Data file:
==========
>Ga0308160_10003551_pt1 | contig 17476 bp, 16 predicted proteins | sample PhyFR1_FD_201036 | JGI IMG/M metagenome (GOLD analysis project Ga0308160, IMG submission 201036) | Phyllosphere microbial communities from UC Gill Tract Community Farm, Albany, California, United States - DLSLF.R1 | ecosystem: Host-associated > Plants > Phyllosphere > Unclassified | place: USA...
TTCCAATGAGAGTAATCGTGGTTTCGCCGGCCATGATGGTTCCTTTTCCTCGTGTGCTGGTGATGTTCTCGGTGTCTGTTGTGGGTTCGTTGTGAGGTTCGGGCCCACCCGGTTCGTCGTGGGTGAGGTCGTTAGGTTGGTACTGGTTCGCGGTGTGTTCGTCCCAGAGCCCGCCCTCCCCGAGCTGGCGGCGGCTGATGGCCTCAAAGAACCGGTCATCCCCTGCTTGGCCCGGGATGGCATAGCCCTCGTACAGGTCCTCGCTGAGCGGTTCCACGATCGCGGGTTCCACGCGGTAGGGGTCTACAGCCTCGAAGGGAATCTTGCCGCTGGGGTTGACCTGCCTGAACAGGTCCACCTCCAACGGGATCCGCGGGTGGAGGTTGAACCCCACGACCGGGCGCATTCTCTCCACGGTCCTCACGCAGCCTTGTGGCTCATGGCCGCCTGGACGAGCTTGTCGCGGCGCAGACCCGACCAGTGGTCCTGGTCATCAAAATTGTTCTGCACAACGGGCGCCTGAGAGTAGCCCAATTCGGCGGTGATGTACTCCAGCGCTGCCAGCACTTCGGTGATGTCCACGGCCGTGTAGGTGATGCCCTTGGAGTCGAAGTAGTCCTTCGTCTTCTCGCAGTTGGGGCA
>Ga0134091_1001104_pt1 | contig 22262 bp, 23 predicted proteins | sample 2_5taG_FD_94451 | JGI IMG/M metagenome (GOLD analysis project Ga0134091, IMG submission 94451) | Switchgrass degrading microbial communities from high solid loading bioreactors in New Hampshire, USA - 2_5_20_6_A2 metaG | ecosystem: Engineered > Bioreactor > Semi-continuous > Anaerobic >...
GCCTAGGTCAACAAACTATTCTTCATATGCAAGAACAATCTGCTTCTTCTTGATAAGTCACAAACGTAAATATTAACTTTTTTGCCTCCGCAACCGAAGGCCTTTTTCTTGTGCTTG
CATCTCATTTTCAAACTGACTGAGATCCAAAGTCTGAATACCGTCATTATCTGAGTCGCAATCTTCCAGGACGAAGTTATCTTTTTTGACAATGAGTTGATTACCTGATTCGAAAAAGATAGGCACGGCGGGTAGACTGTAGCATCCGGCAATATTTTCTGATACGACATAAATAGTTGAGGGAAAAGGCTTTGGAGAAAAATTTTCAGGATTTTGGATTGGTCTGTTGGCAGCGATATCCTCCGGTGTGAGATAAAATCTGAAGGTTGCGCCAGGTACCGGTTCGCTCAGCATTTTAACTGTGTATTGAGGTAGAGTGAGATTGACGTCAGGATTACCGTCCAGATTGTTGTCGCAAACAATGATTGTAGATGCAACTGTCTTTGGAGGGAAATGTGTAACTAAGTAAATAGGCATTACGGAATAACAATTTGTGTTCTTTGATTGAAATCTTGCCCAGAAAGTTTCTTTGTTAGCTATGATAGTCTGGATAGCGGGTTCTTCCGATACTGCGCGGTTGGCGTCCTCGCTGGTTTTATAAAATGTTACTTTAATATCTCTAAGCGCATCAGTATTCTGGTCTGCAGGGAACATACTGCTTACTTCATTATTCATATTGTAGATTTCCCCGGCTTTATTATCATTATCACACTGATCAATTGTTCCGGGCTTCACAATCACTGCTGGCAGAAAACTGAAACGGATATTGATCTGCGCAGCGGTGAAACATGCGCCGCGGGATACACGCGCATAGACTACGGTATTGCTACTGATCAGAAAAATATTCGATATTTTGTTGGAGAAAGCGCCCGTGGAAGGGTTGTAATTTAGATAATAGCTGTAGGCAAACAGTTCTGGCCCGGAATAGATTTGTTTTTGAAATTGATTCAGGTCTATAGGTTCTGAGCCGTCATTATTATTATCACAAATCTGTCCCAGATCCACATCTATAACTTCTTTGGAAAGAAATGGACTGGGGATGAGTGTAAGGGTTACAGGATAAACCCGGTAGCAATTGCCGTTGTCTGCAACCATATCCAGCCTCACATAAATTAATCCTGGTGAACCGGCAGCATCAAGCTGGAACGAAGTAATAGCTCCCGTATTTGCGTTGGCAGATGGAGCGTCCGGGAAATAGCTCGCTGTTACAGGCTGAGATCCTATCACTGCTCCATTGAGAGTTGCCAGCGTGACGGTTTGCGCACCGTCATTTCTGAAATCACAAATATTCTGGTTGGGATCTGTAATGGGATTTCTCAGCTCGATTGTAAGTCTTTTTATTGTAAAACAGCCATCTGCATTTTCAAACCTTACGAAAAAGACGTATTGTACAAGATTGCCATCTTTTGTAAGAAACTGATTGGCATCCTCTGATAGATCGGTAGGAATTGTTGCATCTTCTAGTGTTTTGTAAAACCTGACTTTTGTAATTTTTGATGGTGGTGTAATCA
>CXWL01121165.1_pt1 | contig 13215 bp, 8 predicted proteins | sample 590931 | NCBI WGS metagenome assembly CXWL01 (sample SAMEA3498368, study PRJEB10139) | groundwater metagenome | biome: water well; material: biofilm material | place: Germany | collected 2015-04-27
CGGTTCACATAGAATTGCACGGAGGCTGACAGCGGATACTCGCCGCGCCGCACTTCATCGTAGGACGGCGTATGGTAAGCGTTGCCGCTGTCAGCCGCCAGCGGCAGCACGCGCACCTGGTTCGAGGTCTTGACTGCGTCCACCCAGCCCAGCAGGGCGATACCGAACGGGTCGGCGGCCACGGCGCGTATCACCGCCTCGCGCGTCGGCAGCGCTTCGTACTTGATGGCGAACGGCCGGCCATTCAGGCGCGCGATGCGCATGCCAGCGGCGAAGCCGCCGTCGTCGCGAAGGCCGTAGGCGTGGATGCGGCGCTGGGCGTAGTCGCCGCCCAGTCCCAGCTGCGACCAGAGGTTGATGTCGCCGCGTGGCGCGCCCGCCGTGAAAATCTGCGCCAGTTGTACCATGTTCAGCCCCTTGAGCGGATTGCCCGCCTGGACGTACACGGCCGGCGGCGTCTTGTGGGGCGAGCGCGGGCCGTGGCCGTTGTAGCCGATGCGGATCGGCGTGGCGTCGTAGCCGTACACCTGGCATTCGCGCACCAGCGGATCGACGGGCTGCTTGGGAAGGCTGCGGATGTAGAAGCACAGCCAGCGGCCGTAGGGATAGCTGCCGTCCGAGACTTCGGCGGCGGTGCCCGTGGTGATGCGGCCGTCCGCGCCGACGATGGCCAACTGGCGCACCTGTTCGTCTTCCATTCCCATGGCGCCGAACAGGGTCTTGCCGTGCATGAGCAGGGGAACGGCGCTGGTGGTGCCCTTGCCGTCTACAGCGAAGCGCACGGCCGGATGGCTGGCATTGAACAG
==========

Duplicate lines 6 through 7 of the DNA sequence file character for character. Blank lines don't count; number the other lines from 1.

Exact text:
>CXWL01121165.1_pt1 | contig 13215 bp, 8 predicted proteins | sample 590931 | NCBI WGS metagenome assembly CXWL01 (sample SAMEA3498368, study PRJEB10139) | groundwater metagenome | biome: water well; material: biofilm material | place: Germany | collected 2015-04-27
CGGTTCACATAGAATTGCACGGAGGCTGACAGCGGATACTCGCCGCGCCGCACTTCATCGTAGGACGGCGTATGGTAAGCGTTGCCGCTGTCAGCCGCCAGCGGCAGCACGCGCACCTGGTTCGAGGTCTTGACTGCGTCCACCCAGCCCAGCAGGGCGATACCGAACGGGTCGGCGGCCACGGCGCGTATCACCGCCTCGCGCGTCGGCAGCGCTTCGTACTTGATGGCGAACGGCCGGCCATTCAGGCGCGCGATGCGCATGCCAGCGGCGAAGCCGCCGTCGTCGCGAAGGCCGTAGGCGTGGATGCGGCGCTGGGCGTAGTCGCCGCCCAGTCCCAGCTGCGACCAGAGGTTGATGTCGCCGCGTGGCGCGCCCGCCGTGAAAATCTGCGCCAGTTGTACCATGTTCAGCCCCTTGAGCGGATTGCCCGCCTGGACGTACACGGCCGGCGGCGTCTTGTGGGGCGAGCGCGGGCCGTGGCCGTTGTAGCCGATGCGGATCGGCGTGGCGTCGTAGCCGTACACCTGGCATTCGCGCACCAGCGGATCGACGGGCTGCTTGGGAAGGCTGCGGATGTAGAAGCACAGCCAGCGGCCGTAGGGATAGCTGCCGTCCGAGACTTCGGCGGCGGTGCCCGTGGTGATGCGGCCGTCCGCGCCGACGATGGCCAACTGGCGCACCTGTTCGTCTTCCATTCCCATGGCGCCGAACAGGGTCTTGCCGTGCATGAGCAGGGGAACGGCGCTGGTGGTGCCCTTGCCGTCTACAGCGAAGCGCACGGCCGGATGGCTGGCATTGAACAG